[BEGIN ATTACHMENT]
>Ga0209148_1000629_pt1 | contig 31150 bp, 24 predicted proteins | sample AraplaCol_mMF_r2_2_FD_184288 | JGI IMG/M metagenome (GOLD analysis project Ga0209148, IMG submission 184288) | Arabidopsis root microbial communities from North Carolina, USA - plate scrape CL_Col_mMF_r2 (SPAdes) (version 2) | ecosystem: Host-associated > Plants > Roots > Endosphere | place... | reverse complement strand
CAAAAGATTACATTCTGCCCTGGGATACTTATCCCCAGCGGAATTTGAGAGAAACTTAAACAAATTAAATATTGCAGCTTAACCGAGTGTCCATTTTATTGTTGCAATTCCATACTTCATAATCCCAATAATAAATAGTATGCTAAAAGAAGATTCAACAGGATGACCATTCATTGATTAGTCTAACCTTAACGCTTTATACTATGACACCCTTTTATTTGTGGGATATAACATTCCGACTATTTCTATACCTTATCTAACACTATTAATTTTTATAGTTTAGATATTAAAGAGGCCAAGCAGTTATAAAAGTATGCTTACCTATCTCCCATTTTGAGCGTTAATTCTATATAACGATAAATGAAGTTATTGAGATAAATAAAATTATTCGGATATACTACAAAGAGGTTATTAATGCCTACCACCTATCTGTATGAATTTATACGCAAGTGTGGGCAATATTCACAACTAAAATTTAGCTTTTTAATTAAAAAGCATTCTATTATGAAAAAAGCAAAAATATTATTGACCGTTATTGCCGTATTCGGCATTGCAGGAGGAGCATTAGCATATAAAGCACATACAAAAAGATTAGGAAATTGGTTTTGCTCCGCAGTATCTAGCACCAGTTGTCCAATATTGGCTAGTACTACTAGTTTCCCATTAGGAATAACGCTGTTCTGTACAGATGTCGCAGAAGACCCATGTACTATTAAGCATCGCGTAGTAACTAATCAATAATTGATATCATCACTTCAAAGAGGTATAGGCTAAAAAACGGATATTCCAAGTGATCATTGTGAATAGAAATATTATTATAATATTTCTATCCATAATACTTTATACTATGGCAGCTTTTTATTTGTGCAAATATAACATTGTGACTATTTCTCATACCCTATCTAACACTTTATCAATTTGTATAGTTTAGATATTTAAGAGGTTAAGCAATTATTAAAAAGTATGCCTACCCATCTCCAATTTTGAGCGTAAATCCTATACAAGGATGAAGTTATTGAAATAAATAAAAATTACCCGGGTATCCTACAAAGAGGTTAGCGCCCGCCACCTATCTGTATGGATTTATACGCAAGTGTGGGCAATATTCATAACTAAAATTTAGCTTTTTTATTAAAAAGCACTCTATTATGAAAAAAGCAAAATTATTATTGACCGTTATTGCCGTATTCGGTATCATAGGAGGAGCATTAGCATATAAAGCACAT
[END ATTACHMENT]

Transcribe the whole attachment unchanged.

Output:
>Ga0209148_1000629_pt1 | contig 31150 bp, 24 predicted proteins | sample AraplaCol_mMF_r2_2_FD_184288 | JGI IMG/M metagenome (GOLD analysis project Ga0209148, IMG submission 184288) | Arabidopsis root microbial communities from North Carolina, USA - plate scrape CL_Col_mMF_r2 (SPAdes) (version 2) | ecosystem: Host-associated > Plants > Roots > Endosphere | place... | reverse complement strand
CAAAAGATTACATTCTGCCCTGGGATACTTATCCCCAGCGGAATTTGAGAGAAACTTAAACAAATTAAATATTGCAGCTTAACCGAGTGTCCATTTTATTGTTGCAATTCCATACTTCATAATCCCAATAATAAATAGTATGCTAAAAGAAGATTCAACAGGATGACCATTCATTGATTAGTCTAACCTTAACGCTTTATACTATGACACCCTTTTATTTGTGGGATATAACATTCCGACTATTTCTATACCTTATCTAACACTATTAATTTTTATAGTTTAGATATTAAAGAGGCCAAGCAGTTATAAAAGTATGCTTACCTATCTCCCATTTTGAGCGTTAATTCTATATAACGATAAATGAAGTTATTGAGATAAATAAAATTATTCGGATATACTACAAAGAGGTTATTAATGCCTACCACCTATCTGTATGAATTTATACGCAAGTGTGGGCAATATTCACAACTAAAATTTAGCTTTTTAATTAAAAAGCATTCTATTATGAAAAAAGCAAAAATATTATTGACCGTTATTGCCGTATTCGGCATTGCAGGAGGAGCATTAGCATATAAAGCACATACAAAAAGATTAGGAAATTGGTTTTGCTCCGCAGTATCTAGCACCAGTTGTCCAATATTGGCTAGTACTACTAGTTTCCCATTAGGAATAACGCTGTTCTGTACAGATGTCGCAGAAGACCCATGTACTATTAAGCATCGCGTAGTAACTAATCAATAATTGATATCATCACTTCAAAGAGGTATAGGCTAAAAAACGGATATTCCAAGTGATCATTGTGAATAGAAATATTATTATAATATTTCTATCCATAATACTTTATACTATGGCAGCTTTTTATTTGTGCAAATATAACATTGTGACTATTTCTCATACCCTATCTAACACTTTATCAATTTGTATAGTTTAGATATTTAAGAGGTTAAGCAATTATTAAAAAGTATGCCTACCCATCTCCAATTTTGAGCGTAAATCCTATACAAGGATGAAGTTATTGAAATAAATAAAAATTACCCGGGTATCCTACAAAGAGGTTAGCGCCCGCCACCTATCTGTATGGATTTATACGCAAGTGTGGGCAATATTCATAACTAAAATTTAGCTTTTTTATTAAAAAGCACTCTATTATGAAAAAAGCAAAATTATTATTGACCGTTATTGCCGTATTCGGTATCATAGGAGGAGCATTAGCATATAAAGCACAT